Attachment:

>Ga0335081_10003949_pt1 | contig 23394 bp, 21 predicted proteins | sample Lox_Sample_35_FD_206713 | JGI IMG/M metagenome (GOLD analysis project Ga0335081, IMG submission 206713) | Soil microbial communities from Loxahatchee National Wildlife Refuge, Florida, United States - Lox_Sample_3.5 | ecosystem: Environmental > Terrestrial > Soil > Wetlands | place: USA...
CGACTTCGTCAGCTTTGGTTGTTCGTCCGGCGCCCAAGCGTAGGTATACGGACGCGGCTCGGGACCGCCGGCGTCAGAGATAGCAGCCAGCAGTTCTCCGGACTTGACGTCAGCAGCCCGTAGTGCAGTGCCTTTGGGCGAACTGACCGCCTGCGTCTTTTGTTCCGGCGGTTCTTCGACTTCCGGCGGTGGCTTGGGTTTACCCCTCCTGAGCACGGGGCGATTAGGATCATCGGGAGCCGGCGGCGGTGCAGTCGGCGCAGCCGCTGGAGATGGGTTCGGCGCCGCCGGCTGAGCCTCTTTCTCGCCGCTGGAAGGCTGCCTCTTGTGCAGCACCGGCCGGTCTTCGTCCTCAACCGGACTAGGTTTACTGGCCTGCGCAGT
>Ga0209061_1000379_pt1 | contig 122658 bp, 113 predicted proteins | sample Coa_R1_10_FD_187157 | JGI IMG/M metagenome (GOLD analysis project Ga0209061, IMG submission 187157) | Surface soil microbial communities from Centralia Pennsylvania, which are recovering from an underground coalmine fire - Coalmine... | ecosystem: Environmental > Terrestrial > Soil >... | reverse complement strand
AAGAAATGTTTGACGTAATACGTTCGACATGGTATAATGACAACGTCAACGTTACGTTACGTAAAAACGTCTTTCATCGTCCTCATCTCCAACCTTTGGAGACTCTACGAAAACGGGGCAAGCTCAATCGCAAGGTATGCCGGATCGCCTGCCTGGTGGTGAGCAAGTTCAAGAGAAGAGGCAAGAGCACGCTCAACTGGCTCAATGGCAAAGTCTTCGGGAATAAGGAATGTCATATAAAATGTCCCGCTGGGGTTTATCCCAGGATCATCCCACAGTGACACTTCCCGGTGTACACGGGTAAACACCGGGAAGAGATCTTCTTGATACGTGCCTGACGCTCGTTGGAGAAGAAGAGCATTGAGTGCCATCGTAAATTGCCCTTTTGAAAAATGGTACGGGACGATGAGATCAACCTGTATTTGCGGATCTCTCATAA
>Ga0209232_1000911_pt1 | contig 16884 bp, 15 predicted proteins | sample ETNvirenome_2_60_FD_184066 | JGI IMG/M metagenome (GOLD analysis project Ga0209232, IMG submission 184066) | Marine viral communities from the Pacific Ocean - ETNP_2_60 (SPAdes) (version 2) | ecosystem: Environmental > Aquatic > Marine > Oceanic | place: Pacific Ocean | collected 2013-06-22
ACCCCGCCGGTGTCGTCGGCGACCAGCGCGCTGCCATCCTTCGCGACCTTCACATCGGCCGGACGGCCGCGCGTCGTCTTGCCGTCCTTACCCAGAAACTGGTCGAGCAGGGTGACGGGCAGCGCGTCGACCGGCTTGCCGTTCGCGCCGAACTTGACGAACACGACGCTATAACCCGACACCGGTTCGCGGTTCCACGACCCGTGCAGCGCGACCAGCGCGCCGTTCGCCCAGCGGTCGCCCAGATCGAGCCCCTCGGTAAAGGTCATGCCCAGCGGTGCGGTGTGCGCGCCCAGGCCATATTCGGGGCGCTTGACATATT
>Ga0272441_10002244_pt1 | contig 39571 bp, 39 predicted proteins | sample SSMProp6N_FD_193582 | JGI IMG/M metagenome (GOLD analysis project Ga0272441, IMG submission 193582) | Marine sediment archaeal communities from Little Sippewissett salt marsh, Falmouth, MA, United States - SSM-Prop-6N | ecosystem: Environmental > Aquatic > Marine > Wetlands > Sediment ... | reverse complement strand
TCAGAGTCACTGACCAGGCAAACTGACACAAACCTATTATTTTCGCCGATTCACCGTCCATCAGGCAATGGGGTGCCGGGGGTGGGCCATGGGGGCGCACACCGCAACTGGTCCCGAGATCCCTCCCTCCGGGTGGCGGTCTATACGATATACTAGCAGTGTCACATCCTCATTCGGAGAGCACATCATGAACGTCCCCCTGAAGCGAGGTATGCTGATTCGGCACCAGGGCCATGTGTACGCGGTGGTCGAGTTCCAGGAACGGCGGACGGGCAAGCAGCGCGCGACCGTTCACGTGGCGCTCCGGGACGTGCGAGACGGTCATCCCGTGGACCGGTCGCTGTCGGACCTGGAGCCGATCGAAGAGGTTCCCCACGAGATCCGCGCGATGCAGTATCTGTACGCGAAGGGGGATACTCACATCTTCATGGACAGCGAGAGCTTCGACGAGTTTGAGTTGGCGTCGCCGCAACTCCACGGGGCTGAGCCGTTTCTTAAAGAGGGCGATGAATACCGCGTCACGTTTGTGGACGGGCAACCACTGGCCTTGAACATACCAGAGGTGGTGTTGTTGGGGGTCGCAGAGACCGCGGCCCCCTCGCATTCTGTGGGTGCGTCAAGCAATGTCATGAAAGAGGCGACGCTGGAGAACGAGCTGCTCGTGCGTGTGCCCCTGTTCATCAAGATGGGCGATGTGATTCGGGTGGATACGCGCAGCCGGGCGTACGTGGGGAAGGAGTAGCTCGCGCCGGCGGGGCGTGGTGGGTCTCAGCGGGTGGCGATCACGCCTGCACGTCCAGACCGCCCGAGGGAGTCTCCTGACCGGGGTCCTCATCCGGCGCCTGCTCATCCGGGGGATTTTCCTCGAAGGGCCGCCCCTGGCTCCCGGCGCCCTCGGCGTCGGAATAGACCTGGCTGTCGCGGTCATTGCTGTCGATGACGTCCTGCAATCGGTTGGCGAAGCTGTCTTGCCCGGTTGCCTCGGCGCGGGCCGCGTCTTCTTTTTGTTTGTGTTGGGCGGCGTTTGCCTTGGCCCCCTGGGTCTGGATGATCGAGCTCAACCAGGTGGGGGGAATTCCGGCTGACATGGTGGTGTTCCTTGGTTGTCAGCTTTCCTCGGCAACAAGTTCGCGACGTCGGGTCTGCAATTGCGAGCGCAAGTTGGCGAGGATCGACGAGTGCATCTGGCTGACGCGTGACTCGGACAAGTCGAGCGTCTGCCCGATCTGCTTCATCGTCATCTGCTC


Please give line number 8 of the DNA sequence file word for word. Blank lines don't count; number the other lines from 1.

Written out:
TCAGAGTCACTGACCAGGCAAACTGACACAAACCTATTATTTTCGCCGATTCACCGTCCATCAGGCAATGGGGTGCCGGGGGTGGGCCATGGGGGCGCACACCGCAACTGGTCCCGAGATCCCTCCCTCCGGGTGGCGGTCTATACGATATACTAGCAGTGTCACATCCTCATTCGGAGAGCACATCATGAACGTCCCCCTGAAGCGAGGTATGCTGATTCGGCACCAGGGCCATGTGTACGCGGTGGTCGAGTTCCAGGAACGGCGGACGGGCAAGCAGCGCGCGACCGTTCACGTGGCGCTCCGGGACGTGCGAGACGGTCATCCCGTGGACCGGTCGCTGTCGGACCTGGAGCCGATCGAAGAGGTTCCCCACGAGATCCGCGCGATGCAGTATCTGTACGCGAAGGGGGATACTCACATCTTCATGGACAGCGAGAGCTTCGACGAGTTTGAGTTGGCGTCGCCGCAACTCCACGGGGCTGAGCCGTTTCTTAAAGAGGGCGATGAATACCGCGTCACGTTTGTGGACGGGCAACCACTGGCCTTGAACATACCAGAGGTGGTGTTGTTGGGGGTCGCAGAGACCGCGGCCCCCTCGCATTCTGTGGGTGCGTCAAGCAATGTCATGAAAGAGGCGACGCTGGAGAACGAGCTGCTCGTGCGTGTGCCCCTGTTCATCAAGATGGGCGATGTGATTCGGGTGGATACGCGCAGCCGGGCGTACGTGGGGAAGGAGTAGCTCGCGCCGGCGGGGCGTGGTGGGTCTCAGCGGGTGGCGATCACGCCTGCACGTCCAGACCGCCCGAGGGAGTCTCCTGACCGGGGTCCTCATCCGGCGCCTGCTCATCCGGGGGATTTTCCTCGAAGGGCCGCCCCTGGCTCCCGGCGCCCTCGGCGTCGGAATAGACCTGGCTGTCGCGGTCATTGCTGTCGATGACGTCCTGCAATCGGTTGGCGAAGCTGTCTTGCCCGGTTGCCTCGGCGCGGGCCGCGTCTTCTTTTTGTTTGTGTTGGGCGGCGTTTGCCTTGGCCCCCTGGGTCTGGATGATCGAGCTCAACCAGGTGGGGGGAATTCCGGCTGACATGGTGGTGTTCCTTGGTTGTCAGCTTTCCTCGGCAACAAGTTCGCGACGTCGGGTCTGCAATTGCGAGCGCAAGTTGGCGAGGATCGACGAGTGCATCTGGCTGACGCGTGACTCGGACAAGTCGAGCGTCTGCCCGATCTGCTTCATCGTCATCTGCTC